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Haiti teach-in looks at long-term recovery

“Three weeks after the earthquake, it is no longer front [page] news,” African history professor Rachel Jean Baptiste said.

Eight panelists discussed Haiti’s history and culture of resistance, its socioeconomic condition, and the wider implications of last month’s earthquake at a “Teach-In on Haiti” held at the Office of Multicultural Student Affairs by UChicago for Haiti Tuesday.

“Three weeks after the earthquake, it is no longer front [page] news,” African history professor Rachel Jean Baptiste said. “It is now time to think about the future of long-term recovery.”

Assistant professor Greg Beckett (Ph.D.’09) did anthropological research in Haiti. “The post-earthquake response will redefine how global humanitarian response takes place worldwide,” he said. With the flood season starting in a month, there is a second wave of disaster emerging, he said.

The disaster in Haiti had two components, Beckett said: natural hazard and extreme vulnerability. The deep poverty, weak infrastructure, and inequality in the country all contributed to the gravity of the disaster. Haiti is the country with the highest number of NGOs per capita in the world, according to Beckett.

Haiti spent the 19th century fearing that France, the U.S. or England might invade it, Beckett said; the U.S. and the Vatican did not recognize its independence until the 1860s. W. L. Balan-Gaubert, a Haitian activist and scholar, said the Western powers conspired to ruin the country through denigration and demonization. Most other panelists also talked about the stereotypes Americans have of Haiti as a savage place where people practice a barbaric Voodoo religion and how this changed the perception of the disaster.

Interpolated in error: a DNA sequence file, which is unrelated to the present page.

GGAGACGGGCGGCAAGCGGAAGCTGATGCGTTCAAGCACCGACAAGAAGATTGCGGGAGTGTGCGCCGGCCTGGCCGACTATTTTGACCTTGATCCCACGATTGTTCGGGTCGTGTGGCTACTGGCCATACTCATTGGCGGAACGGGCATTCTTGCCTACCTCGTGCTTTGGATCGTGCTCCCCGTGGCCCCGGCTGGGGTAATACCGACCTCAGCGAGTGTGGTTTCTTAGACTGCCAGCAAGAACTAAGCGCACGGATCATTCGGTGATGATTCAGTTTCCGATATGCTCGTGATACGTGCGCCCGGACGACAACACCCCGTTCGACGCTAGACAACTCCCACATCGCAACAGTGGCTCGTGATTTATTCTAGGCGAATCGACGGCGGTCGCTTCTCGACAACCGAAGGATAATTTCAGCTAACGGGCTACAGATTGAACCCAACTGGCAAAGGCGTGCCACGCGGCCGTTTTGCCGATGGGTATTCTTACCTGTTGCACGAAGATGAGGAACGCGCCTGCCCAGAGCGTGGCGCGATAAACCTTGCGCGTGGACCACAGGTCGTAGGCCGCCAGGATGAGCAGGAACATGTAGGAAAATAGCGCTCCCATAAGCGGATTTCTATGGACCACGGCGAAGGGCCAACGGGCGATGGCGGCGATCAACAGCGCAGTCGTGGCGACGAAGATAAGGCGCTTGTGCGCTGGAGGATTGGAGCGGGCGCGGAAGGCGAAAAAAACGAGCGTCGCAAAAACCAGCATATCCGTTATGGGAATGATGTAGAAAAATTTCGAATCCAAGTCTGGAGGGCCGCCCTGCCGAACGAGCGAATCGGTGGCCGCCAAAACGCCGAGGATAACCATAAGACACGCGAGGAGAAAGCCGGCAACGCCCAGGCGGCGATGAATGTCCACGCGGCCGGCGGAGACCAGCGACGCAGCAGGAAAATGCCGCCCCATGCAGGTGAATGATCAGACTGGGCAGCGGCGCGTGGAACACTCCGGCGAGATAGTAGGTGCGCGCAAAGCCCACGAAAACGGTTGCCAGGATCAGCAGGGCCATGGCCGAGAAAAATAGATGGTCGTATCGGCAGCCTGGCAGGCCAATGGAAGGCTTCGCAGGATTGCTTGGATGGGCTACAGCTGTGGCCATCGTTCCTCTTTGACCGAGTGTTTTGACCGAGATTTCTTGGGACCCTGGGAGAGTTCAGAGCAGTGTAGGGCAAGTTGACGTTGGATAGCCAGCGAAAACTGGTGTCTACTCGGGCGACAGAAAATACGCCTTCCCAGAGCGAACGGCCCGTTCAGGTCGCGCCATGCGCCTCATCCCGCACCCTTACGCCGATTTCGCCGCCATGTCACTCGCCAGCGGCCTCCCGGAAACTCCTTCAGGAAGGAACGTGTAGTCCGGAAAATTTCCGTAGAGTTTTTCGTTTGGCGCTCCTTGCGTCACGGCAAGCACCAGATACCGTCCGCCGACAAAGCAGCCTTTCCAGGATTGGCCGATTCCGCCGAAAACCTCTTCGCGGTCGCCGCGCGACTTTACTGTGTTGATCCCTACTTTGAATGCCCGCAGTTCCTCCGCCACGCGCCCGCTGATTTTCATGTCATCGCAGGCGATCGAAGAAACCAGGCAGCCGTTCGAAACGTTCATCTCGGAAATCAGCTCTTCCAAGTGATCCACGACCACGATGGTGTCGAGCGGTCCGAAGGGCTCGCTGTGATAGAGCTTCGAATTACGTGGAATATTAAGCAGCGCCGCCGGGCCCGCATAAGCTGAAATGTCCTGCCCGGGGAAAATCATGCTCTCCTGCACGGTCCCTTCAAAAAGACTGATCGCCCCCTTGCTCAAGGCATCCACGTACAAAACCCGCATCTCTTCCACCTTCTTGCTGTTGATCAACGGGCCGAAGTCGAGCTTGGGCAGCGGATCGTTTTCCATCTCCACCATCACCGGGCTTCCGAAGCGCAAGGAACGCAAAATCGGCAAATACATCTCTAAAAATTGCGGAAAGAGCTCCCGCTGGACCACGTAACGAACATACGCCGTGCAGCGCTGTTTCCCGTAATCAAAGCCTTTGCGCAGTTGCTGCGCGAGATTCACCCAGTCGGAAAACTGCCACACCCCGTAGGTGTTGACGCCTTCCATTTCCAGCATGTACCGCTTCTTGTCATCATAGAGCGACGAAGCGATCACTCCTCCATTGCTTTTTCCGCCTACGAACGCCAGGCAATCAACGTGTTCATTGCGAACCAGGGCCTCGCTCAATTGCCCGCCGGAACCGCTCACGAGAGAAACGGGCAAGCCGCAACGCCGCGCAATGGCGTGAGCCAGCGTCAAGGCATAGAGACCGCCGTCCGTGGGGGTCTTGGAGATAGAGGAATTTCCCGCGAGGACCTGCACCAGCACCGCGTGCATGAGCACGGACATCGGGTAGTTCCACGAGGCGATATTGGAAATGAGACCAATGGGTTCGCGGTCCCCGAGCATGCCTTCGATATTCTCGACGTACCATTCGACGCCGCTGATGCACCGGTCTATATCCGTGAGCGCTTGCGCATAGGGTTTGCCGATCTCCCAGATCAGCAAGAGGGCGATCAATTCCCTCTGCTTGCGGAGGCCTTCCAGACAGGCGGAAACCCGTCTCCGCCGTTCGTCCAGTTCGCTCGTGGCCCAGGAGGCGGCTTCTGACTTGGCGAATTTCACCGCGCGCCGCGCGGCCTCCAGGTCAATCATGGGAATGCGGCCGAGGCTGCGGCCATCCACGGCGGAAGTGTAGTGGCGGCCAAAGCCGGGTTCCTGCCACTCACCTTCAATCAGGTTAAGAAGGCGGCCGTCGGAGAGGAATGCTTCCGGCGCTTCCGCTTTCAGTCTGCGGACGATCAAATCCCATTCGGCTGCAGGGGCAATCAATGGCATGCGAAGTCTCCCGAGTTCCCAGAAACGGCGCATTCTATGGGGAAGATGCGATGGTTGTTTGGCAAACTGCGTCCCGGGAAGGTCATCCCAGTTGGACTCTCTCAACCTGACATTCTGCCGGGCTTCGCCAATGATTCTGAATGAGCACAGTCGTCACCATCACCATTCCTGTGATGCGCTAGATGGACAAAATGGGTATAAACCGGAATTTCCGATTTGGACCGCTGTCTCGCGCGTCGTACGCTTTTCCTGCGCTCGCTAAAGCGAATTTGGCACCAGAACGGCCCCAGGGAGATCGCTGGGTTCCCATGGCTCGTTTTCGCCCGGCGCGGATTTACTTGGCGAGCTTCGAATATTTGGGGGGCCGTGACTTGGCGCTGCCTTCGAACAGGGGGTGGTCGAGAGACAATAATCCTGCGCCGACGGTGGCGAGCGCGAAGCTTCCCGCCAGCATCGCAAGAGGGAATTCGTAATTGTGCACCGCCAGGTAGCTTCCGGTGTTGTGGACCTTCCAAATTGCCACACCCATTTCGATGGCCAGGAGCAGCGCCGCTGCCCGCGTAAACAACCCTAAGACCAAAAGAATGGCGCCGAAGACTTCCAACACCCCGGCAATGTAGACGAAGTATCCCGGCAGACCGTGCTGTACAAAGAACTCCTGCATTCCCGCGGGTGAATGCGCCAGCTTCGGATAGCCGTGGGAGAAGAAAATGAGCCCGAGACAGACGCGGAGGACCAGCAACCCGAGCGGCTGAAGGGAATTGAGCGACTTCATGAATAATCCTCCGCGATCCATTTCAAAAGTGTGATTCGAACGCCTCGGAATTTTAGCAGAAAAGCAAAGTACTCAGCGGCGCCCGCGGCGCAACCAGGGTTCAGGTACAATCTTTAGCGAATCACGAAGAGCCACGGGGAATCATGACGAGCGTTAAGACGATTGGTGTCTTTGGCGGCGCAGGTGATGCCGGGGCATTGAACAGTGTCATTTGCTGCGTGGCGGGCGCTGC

“We have to work to undermine pernicious stereotypes,” Melvin Butler from the Department of Music said. He said that, as a Haiti scholar, he would want to explain its diverse religious landscape and show how the Haitians used music as a means of resisting throughout their history.

UChicago for Haiti, which works to provide long-term relief for Haiti, has so far managed to fundraise $12,000 and is aiming for $20,000.

The event was organized by the Center for the Study of Race Politics and Culture, the Office of Multicultural Student Affairs, the Center for Latin American Studies and co-sponsored by the Reproduction of Race & Racial Ideologies Workshop and UChicago for Haiti, which has raised $12,000 for relief efforts.

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